Morgan Harris Pottery

A:   High Point, NC 27265

T:   336-869-8845

E:  furnituredesign@aol.com

Morgan Harris Pottery

     

 

         

       

 

Crystalline Glaze

 

Crystalline glazes are specialty glazes that show visible and distinct crystal growth in the matrix of the fired glaze. Although most crystals are not this large, some can grow up to four or five inches across within the glaze matrix.

 

How Visible Crystals Form

The macro-crystals found in crystalline glazes form around a nucleus of a tiny zinc oxide crystal. In the right circumstances, zinc and silica oxide molecules will begin attaching themselves to the nucleus crystal. These molecular bonds are in very specific arrangements, which we see as crystals.  For this to happen, there must be an extended time at higher temperatures to allow time for crystal growth, and the glaze must have the right type of chemical composition. The same crystalline structure occurs in nature as willemite.

 

The Firing Schedule

In order for Crystals to form and grow in a glaze not only must the composition and application of the glaze be correct, but the firing schedule is critical.  I fire my crystalline quickly up to a top temperature of approximately 2300°F and hold it there for a soaking of roughly 20 minutes.  As the glaze contains literally millions of potential crystal nucleation “seeds” the top temperature and hold time allows most of them to burn out or run off of the pot.  Without this runoff the crystals would completely cover the pot and grow out of the glaze surface creating a very rough texture.  Then I allow the temperature to fall rapidly to the crystal growing stage and hold it there for several hours before turning off the kiln.  Generally speaking, crystals begin to form as needle-like shapes at about 2084°F. If the temperature is held at about 2012°F, a double-axe head shape will usually form. Holding the temperature between 1994°-1850°F will encourage the shape to round out. Fully rounded crystals give a distinctly flower-like effect.  To sum up the firing; Top temperature and hold time determines the amount of crystals while the following lower temperature and hold time determine the shape and size of the crystals.  Depending on the desired effect each firing takes around 13 to 18 hours with an equivalent cool down before viewing the results.

 

The Chemical Glaze Composition

In general, crystalline glazes require relatively high percentages of zinc. Crystalline glazes are far lower than normal in their alumina (a glaze stabilizer used in most glazes) content, generally none at all.  Because of these requirements, crystalline glazes tend to be quite runny. The liquidity of the molten glaze allows the zinc and silica molecules to migrate through the glaze and bond with one another to form the crystalline structure.  Additionally, the glaze must be applied quite thick compared to most other glazes; often as thick as 3/16” at the top, thinner towards the bottom.  I fire all my crystalline pots with a pedestal basin glued to the bottom to catch the runoff glaze. After firing the basin must be removed (without breaking the pot) and the pot's bottom must to be ground and polished.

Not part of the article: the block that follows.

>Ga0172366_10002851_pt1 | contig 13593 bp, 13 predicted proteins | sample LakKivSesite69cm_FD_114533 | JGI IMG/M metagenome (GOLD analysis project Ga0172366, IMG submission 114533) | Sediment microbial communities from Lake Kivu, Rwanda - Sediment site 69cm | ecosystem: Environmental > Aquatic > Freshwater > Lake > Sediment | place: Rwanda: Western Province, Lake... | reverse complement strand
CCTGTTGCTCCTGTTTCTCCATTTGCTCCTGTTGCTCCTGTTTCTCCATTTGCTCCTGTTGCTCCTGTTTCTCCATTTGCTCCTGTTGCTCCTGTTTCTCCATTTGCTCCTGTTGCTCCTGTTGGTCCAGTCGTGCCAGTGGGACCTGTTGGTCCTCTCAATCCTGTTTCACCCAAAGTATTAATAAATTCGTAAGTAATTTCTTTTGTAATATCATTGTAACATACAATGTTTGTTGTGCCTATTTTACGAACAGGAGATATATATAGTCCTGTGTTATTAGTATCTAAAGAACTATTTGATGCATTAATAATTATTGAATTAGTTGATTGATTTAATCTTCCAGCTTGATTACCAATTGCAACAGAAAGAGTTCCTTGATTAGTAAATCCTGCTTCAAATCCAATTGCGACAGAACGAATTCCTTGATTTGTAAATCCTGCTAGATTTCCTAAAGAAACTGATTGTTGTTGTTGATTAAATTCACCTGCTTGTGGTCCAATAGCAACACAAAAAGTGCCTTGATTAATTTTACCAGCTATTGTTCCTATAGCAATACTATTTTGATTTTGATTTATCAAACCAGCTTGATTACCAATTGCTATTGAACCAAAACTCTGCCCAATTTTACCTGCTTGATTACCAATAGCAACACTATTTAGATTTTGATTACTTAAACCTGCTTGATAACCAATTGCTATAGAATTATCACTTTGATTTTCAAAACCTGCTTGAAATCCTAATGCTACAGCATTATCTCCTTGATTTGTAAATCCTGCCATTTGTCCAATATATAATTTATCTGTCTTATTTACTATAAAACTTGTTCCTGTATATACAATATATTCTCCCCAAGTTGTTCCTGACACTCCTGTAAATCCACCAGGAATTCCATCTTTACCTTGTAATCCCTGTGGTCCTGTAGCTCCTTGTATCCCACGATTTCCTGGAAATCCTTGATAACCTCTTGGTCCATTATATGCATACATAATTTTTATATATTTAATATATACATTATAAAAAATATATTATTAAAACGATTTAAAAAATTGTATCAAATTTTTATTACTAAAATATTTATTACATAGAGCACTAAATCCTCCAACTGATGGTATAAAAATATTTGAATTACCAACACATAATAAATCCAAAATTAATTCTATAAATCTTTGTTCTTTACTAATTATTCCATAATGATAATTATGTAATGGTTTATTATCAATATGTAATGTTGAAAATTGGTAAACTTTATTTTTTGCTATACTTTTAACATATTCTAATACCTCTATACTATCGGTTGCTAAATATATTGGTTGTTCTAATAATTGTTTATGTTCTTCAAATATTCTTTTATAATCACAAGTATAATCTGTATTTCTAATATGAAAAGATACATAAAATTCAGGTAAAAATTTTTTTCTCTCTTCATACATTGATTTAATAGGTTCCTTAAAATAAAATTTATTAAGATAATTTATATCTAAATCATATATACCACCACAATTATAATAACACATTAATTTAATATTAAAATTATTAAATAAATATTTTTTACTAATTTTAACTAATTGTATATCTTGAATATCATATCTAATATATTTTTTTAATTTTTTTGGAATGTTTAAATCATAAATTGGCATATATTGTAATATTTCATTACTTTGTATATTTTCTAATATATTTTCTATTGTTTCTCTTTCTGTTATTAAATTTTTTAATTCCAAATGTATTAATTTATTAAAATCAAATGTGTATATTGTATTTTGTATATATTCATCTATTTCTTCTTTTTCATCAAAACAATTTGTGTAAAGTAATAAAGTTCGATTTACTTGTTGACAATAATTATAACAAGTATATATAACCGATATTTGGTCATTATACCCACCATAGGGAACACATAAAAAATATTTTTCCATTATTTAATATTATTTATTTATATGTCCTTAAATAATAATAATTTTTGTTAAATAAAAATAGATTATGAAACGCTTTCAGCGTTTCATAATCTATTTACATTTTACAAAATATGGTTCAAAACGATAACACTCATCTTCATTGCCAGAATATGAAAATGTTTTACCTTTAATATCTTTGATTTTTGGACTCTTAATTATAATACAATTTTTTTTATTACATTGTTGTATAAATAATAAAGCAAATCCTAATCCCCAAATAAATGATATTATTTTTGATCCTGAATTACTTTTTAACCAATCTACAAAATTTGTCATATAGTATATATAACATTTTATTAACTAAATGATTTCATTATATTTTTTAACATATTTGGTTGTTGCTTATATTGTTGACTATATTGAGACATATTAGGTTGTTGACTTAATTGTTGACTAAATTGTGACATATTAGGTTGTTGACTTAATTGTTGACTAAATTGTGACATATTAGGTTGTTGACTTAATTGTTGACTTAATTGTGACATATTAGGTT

Glaze and Crystal Coloration

Because of the crystal's molecular structure, only certain colorants can migrate into and color the crystal. These are typically cobalt, nickel, copper, iron, and manganese. However, due to molecular characteristics these colorants do not all act the same way.  Cobalt is the strongest; it will override the attraction of the other colorants and move into the crystal structure alone. For example, if cobalt and manganese are both present, the cobalt will migrate into the crystals making them blue, and the manganese will remain in the glaze matrix, making it yellow, grey, or brown depending on the concentration and firing schedule. If cobalt is not present, nickel takes next precedence in migrating into the crystal, then manganese, then copper, then iron. All of the coloring oxides by themselves with color the crystal and the background the same color , with shade variations, except for nickel.  Nickel as the only coloring oxide present will always produce blue crystals with an amber/gold/beige background and sometimes the background will have tiny secondary clear crystals.

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